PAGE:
#124: Image-ine What the Analyst Can Do Using Machine Vision with Ali Vanderveld

Have you ever noticed that 68.2% of the people who explain machine learning use a “this picture is a cat” example, and another 24.3%  use “this picture is a dog?” Is there really a place for machine learning and the world of computer vision (or machine vision, which we have conclusively determined is a synonym) in the real world of digital analytics? The short answer is the go-to answer of every analyst: it depends. On this episode, we sat down with Ali Vanderveld, Director of Data Science at ShopRunner, to chat about some real world applications of computer vision, as well as the many facets and considerations therein!

People, Places, and Things Reference in this Episode

Episode Transcript


00:04 Announcer: Welcome to The Digital Analytics Power Hour. Tim, Michael, Moe and the occasional guest discussing digital analytics issues of the day. Find them on Facebook at facebook.com/analyticshour and their website analyticshour.io. And now, The Digital Analytics Power Hour.


00:27 Michael Helbling: Hi everyone, welcome to The Digital Analytics Power Hour. This is episode 124. You know, have you filled out one of those captchas that ask you to pick all the images with the stop sign or have the storefront in it or have you laughed along at the Silicon Valley show when Jian Yang created his app that could tell you whether that you were looking at what was a hotdog or not a hotdog? And what does this actually have to do with me, the analyst or data scientist? Well, it’s pretty cool and you have to have a lot of data to do it and it’s machine vision and so it totally qualifies. And so we’re gonna talk about it. Moe, do you think this qualifies as a topic for the show?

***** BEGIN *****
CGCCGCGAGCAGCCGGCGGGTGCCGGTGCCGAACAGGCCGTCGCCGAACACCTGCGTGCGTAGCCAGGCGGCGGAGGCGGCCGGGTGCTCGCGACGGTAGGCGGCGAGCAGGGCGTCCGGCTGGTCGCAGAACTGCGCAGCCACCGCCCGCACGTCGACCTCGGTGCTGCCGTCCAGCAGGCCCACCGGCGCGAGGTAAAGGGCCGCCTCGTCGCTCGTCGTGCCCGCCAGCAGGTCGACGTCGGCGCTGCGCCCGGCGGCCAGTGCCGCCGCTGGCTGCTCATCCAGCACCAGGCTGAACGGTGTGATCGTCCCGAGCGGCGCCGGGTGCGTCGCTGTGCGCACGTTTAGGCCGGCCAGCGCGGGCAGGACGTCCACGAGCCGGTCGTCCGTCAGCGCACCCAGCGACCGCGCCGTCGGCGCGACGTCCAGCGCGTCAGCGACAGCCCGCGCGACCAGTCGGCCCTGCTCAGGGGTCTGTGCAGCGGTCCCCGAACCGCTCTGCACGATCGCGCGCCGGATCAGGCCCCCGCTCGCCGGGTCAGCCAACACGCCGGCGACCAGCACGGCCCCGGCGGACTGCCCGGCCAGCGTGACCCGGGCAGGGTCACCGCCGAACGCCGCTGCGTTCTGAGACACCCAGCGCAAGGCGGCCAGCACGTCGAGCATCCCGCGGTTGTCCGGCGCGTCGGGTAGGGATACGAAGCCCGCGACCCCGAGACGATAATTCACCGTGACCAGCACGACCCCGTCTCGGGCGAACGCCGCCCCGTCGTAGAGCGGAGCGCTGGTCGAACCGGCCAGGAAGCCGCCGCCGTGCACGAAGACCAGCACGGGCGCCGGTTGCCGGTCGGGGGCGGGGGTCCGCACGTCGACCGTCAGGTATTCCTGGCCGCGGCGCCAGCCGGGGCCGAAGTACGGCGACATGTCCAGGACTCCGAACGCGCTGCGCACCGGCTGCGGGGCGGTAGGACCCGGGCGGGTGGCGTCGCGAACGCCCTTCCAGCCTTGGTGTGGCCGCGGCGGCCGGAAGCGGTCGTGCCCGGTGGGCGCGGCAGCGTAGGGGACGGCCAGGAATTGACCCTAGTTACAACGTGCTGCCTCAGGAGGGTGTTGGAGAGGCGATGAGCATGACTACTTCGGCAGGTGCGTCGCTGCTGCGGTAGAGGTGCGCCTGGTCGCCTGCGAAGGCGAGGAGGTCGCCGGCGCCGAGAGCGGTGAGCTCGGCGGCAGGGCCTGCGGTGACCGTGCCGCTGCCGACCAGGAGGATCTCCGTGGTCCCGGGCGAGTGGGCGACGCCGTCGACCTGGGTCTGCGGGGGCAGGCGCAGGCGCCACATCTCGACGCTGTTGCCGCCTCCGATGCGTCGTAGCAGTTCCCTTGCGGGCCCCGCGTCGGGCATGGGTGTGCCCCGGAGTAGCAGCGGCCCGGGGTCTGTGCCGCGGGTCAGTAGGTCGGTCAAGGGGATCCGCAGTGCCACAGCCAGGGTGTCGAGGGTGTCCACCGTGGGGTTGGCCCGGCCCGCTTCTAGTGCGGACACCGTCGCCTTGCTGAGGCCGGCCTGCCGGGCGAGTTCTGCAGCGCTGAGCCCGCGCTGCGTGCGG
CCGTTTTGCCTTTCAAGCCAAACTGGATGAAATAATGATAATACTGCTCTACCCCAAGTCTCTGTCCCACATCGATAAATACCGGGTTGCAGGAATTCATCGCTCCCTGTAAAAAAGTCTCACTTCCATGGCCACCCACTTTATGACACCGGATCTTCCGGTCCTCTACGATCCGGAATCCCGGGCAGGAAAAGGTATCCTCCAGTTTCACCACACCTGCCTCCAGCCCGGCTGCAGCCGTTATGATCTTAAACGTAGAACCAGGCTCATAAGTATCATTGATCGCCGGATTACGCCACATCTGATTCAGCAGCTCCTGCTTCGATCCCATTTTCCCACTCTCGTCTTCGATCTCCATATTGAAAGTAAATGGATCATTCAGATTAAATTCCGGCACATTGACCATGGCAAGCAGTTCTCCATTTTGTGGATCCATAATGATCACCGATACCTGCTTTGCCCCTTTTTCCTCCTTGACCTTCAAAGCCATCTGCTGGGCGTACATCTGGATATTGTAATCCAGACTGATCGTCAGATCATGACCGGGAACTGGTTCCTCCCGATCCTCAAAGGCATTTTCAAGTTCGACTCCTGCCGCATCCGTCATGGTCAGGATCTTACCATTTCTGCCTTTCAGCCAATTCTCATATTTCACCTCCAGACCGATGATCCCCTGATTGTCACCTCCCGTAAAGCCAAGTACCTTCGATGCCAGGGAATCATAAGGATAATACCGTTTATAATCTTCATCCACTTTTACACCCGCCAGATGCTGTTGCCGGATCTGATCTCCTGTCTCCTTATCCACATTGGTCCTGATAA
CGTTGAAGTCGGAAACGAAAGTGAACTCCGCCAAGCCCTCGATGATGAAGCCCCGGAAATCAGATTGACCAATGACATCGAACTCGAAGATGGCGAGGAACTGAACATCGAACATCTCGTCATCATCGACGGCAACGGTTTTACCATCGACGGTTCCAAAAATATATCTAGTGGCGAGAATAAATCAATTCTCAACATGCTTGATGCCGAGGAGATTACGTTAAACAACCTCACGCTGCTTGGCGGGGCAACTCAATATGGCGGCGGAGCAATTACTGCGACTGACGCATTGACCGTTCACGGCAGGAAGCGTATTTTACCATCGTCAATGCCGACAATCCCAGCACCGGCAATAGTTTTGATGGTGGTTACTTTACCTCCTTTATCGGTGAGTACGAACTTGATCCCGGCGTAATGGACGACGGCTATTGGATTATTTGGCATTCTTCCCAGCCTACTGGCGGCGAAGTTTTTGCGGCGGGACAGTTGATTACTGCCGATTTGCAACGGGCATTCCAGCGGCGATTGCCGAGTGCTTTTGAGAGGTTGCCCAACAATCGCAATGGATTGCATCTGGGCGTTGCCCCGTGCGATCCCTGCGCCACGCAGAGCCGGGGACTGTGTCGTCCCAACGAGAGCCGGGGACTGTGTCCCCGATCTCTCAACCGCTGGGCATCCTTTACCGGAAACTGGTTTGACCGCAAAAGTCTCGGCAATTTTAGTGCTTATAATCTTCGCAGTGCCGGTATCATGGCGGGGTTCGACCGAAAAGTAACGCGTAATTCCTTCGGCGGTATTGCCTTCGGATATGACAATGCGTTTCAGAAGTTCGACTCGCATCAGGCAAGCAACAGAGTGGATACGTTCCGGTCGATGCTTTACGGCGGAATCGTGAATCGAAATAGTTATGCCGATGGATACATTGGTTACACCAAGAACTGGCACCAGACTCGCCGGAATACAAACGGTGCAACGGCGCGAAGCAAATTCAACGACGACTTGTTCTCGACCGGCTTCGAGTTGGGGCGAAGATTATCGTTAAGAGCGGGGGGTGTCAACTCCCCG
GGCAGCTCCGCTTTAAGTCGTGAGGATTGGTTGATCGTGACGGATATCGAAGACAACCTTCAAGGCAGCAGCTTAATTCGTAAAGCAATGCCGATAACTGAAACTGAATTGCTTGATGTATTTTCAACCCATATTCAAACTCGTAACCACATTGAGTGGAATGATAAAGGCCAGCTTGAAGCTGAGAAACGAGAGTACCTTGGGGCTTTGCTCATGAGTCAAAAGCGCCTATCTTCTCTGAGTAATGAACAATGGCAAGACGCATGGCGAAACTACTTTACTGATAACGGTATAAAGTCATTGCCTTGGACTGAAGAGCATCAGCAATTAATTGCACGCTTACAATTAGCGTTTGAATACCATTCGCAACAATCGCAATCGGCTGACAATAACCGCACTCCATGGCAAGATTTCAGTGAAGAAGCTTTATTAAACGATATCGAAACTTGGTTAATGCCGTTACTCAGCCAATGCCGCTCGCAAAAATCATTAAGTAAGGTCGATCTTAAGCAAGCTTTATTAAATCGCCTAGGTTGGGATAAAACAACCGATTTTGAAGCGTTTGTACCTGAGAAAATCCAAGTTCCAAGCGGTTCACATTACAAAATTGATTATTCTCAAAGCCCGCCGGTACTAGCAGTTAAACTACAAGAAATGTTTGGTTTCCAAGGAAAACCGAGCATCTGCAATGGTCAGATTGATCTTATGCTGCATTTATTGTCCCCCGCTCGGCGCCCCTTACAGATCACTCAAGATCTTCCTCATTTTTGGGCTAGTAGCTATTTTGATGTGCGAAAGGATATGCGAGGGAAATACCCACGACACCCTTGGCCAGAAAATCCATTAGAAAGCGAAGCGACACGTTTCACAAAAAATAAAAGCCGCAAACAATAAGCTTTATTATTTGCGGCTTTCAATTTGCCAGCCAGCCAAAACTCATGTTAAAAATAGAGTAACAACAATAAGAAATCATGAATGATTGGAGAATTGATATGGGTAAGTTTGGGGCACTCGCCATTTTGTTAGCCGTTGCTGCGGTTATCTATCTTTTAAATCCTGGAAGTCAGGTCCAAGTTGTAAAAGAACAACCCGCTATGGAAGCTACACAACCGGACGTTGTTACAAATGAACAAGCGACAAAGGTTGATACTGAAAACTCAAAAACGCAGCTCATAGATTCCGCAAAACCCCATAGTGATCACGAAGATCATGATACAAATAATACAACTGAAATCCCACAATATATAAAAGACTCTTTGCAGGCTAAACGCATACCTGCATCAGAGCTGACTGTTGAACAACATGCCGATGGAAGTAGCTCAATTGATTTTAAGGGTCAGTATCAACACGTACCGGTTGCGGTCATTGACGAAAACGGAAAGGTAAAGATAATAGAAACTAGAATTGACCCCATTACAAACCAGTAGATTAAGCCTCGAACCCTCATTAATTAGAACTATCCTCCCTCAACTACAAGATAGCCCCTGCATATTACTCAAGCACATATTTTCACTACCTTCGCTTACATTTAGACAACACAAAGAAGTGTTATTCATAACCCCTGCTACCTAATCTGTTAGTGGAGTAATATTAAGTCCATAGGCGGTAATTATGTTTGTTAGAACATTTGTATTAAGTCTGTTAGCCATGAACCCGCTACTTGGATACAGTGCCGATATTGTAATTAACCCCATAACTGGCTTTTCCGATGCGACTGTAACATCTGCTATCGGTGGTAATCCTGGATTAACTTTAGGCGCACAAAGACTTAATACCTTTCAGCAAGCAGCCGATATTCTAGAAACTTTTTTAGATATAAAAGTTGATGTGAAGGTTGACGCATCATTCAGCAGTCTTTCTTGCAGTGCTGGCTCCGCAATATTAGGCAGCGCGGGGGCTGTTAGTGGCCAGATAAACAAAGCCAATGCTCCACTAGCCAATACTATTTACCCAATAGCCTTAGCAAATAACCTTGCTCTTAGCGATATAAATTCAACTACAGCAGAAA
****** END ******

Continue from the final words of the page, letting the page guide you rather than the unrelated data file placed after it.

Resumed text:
01:09 Moe Kiss: Oh, I’m so freaking excited, I’m not gonna lie.

01:11 MH: Excellent. What about you Tim? As if anybody cared about your opinion.

01:15 Tim Wilson: Well, I’d like you to frame the question in the form of a picture and then I will draw a picture in response.

01:21 MH: Oh, Okay. Yeah.

01:23 TW: Yep.

01:24 MH: I just uploaded it to the Measure Slack. So you can respond to it there. Alright. But we needed someone to help explore our vision but… Pun intended for this topic in more detail with us. Ali Vanderveld is Director of Data Science at ShopRunner, prior to ShopRunner, she held data science roles at Civis Analytics and Groupon. She’s an astrophysicist turned data scientist and today she is our guest. Welcome to the show, Ali.

01:52 Ali Vanderveld: Thanks. It’s great to be here.

01:54 MH: It’s so great to have you. Okay, to get us kicked off, we need to level set or start out with something where everybody is here on the same page of what we’re talking about. So maybe, if you wouldn’t mind, kick us off with just a 101 on machine vision or computer vision, whatever it’s called, the future computers knowing what they’re looking at.